Communication Patterns that Hold Us Back – Part 1: Verbal

The words we say, and how we say them, matter! It is the most immediate reflection on our ability to articulate thoughts and intelligently communicate our expertise.  Even the most well thought out presentation or collaborative idea can be steamrolled by poor delivery.

Moreover, we can develop reputations at the office based on how we present verbally to our colleagues. Here are some common verbal patterns that are stomping on our ability to communicate our brilliance effectively in the workplace.

Verbal Fillers

Remember that annoying communications professor that would dock your grade every time you said “um”, “ah” or “like”? THERE WAS A REASON! They are distracting to the tone of professionalism you are setting.

Verbal fillers are most commonly our brain’s way of filling in what it fears is an awkward pause as thoughts are gathered. They are most noticeable during presentations, interviews, conference calls and public speeches – you know… all those nerve-wrecking moments when your boss is looking at you to sound like the articulate human s/he hired.

On the bright side – everyone has some sort of verbal filler that creeps into their speech. Unfortunately, it doesn’t make it any less distracting once your listeners hear.

Some things to try:

  • Be aware – try recording yourself. I have used the Marco Polo app for years, and recently went back and audited a conversation with my best friend. Even in my most comfortable conversational state, I discovered verbal fillers that crept into my language on a regular basis.
  • Practice Practice Practice! – is this obvious. But the more you know what you are going to say, the less likely you will be to let that unintentional “um” slip into your discourse.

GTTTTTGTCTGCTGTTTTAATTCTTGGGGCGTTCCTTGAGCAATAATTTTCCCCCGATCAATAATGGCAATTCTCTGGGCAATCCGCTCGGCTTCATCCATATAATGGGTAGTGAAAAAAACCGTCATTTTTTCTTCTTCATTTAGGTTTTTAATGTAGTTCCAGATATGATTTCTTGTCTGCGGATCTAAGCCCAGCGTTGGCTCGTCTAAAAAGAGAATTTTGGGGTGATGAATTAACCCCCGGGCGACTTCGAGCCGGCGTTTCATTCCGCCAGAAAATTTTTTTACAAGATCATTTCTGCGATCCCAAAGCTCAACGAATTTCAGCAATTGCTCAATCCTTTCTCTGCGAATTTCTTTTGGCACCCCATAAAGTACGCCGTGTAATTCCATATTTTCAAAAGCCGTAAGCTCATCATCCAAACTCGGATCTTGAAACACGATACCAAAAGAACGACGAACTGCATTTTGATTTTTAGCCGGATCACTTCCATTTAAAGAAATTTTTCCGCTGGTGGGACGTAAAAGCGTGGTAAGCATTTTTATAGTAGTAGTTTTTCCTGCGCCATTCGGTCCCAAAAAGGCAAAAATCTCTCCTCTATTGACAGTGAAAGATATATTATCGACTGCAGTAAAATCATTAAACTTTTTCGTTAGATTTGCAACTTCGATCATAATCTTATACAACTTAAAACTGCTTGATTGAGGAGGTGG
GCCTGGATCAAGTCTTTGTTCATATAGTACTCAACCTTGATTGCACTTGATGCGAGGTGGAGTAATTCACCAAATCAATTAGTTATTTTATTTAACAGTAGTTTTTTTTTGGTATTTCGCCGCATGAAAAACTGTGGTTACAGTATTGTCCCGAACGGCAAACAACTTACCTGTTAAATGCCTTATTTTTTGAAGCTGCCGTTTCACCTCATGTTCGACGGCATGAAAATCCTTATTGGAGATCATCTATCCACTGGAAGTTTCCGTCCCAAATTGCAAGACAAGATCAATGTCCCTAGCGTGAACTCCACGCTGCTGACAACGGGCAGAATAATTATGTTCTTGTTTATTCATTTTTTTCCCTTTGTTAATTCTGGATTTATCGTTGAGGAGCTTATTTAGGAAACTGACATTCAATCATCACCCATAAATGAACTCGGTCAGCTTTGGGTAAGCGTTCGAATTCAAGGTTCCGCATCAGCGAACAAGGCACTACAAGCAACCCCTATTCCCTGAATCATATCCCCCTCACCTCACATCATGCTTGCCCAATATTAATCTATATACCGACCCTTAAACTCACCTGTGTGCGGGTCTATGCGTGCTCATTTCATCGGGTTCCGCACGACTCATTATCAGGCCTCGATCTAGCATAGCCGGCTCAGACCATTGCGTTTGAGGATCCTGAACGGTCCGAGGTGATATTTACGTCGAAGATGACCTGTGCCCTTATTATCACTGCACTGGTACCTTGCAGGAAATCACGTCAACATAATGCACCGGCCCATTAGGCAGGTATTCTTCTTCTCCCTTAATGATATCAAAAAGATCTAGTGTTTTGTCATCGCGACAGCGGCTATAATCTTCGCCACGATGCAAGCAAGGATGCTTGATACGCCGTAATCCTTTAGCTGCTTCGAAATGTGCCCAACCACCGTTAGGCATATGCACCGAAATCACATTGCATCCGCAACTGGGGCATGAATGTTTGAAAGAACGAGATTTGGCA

• Learn to slow down and breathe. Take a moment to mentally plan your statement before you open your mouth. Slow your speech down even further than you think you need to.
  • Silence is golden –Train yourself to close that pie hole when you feel the urge to drop a verbal filler bomb. Remember how much more nervous you became once you got called out by Professor Nit Picky? It’s because you could feel those verbal fillers popping up. Train your mind to replace the filler with a breath or pause.

Vocal Fry

Think Kardashian, or The Simple Life. Vocal Fry is defined as the way of speaking in which the voice is very low-pitched and has a characteristic rough or creaking sound. While it has become synonymous with reality TV, it isn’t always as dramatic as you see on the small screen. Most of us are completely unintentional with vocal fry, because it actually occurs when there is not enough breath being pushed through your vocal chords.

Vocal fry doesn’t play well in the workplace because it is distracting and undermines your message. Studies have shown that vocal fry can make someone come across as anxious or unsure.

Some things to try:

  • Breathe – Focus on taking a deep breath before you start talking. Try blowing all the air out of your lungs and say your address. Now, try taking a deep breath and say it again. Notice the difference?